In 2000 The Los Angeles River Bridges Historical Project completed a set of drawings to archive backstory on L.A.'s Bureau of Engineering seismic retrofitting of fifteen bridges, including the twelve that cross the Los Angeles River. The Bureau of Engineering has that overview posted online with the drawings, elevations and some bridge factoids, helpful if you want to pick a bridge to do a photo essay on your own personal tour. Some of the bridges you can find illustratedare after the jump:
1stSt. Viaduct Construction (192) with an overview of it's renovation keeping the character of the bridge during it's retrofitting.
Sunset Blvd. Bridge Over 'Silverlake' (1934) "A study in monumental brick construction"
Franklin Ave. Bridge (1926) ". . . with it's Gothic design motifs and turreted towers, is commonly called the Shakespeare Bridge."
Glendale-Hyperion Viaduct (1927) Dubbed the "Victory Memorial Bridge" in honor of WW1 Vets.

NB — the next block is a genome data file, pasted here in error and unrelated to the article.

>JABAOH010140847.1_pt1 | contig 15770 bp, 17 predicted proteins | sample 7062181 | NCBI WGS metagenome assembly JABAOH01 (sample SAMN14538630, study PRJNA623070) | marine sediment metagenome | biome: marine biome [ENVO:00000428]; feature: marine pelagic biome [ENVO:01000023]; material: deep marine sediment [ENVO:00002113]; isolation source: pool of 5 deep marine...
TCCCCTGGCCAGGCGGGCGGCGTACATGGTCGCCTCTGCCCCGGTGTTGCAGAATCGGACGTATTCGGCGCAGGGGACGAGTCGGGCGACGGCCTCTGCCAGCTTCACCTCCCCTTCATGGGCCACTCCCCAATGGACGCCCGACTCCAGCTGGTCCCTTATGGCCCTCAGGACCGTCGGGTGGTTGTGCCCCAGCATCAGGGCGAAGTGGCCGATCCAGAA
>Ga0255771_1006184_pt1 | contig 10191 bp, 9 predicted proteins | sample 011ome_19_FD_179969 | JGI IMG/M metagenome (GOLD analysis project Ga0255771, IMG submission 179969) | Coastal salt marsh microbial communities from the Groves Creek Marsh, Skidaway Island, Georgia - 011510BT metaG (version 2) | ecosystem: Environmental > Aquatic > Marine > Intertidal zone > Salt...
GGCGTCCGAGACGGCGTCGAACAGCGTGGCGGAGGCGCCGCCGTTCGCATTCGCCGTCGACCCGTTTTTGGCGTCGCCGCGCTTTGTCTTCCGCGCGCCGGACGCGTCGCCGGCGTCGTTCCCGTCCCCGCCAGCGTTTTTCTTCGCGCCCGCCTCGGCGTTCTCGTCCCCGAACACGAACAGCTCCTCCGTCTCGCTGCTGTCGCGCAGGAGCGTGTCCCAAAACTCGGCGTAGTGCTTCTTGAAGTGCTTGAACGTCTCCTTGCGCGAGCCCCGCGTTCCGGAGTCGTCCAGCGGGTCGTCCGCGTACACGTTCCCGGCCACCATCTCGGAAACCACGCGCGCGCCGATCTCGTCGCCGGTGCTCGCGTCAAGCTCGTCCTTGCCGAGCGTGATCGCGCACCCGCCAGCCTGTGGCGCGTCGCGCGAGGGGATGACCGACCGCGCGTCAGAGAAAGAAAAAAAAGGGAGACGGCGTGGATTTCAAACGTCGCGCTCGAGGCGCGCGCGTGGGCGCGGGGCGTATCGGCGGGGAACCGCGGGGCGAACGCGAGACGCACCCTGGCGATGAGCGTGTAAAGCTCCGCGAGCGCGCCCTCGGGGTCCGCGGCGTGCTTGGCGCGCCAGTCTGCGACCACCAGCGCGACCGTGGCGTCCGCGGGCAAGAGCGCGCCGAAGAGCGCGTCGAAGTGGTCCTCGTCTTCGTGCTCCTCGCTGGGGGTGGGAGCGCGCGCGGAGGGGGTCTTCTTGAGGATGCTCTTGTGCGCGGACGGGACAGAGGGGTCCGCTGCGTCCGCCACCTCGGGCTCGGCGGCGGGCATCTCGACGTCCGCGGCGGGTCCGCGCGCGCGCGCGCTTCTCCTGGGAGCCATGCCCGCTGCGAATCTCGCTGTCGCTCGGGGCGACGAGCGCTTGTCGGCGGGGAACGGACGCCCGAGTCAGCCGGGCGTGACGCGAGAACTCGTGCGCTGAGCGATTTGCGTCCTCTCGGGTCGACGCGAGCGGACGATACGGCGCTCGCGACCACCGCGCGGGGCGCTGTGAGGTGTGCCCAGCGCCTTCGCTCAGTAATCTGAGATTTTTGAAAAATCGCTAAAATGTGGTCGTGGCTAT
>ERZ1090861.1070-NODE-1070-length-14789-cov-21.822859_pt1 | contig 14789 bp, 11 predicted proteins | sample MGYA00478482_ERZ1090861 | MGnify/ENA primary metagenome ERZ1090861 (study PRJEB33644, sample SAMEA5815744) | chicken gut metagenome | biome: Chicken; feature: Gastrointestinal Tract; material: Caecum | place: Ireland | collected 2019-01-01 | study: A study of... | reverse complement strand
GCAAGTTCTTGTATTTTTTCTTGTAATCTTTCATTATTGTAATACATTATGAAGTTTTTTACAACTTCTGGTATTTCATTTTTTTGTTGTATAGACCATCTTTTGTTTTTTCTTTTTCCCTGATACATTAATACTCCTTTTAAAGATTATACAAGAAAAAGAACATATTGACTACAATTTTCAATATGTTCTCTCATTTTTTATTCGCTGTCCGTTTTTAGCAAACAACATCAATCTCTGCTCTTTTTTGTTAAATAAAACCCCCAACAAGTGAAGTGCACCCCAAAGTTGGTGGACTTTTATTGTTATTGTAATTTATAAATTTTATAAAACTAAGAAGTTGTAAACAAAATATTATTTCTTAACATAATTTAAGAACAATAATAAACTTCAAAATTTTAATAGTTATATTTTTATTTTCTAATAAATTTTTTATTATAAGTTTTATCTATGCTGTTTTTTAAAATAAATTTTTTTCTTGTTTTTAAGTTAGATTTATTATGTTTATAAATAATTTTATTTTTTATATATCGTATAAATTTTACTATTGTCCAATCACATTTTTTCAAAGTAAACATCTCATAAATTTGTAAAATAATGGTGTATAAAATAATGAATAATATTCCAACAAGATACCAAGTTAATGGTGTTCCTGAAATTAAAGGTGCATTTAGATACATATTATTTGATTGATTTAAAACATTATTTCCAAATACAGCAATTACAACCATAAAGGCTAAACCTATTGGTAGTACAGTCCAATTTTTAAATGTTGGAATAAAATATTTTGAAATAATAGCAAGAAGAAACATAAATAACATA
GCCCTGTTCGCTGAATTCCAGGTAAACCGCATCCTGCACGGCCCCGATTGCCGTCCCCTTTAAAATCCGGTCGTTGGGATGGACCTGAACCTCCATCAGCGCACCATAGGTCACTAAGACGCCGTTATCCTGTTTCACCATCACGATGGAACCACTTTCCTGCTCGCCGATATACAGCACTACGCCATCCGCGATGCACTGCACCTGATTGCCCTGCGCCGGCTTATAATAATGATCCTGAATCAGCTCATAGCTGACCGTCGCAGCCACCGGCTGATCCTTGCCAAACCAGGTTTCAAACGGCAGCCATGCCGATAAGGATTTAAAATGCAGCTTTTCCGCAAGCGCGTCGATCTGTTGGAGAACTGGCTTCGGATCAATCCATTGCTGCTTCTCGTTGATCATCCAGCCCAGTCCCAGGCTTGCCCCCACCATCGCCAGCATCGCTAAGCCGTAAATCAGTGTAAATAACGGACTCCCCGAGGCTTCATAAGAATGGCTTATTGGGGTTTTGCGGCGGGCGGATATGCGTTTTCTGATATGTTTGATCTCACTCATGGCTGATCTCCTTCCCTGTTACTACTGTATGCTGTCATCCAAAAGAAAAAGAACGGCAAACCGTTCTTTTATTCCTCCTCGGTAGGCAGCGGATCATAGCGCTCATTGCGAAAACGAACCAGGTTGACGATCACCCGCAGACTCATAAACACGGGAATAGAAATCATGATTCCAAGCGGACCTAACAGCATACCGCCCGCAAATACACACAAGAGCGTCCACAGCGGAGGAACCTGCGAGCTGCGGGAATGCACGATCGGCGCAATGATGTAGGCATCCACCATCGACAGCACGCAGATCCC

Fletcher Dr. Bridge (1927) The county paid for half the bridge, the city footed the bill for the other side.
Cesar Chavez Ave. Viaduct (1926) Look for the city seal as a decorative bridge element. And you have to like the sea shells on the top of the columns.
4th St. Viaduct (1931) The columns on the north side will be recreated after the bridge is widened for the Metro Gold Line Extension.
6th St. Viaduct (1932) Almost a mile long, and slated to be torn down and rebuilt.
7th St. Viaduct (1910, 1927) The 1927 bridge was built on top of the 1910 bridge that was designed for just trolleys.
Olympic Blvd. Viaduct (1925) Renamed Olympic Bridge in 1932
Washington Blvd. Bridge, (1930) You may have seen the images of men working in the panels. It's a "depiction of the art of bridge building."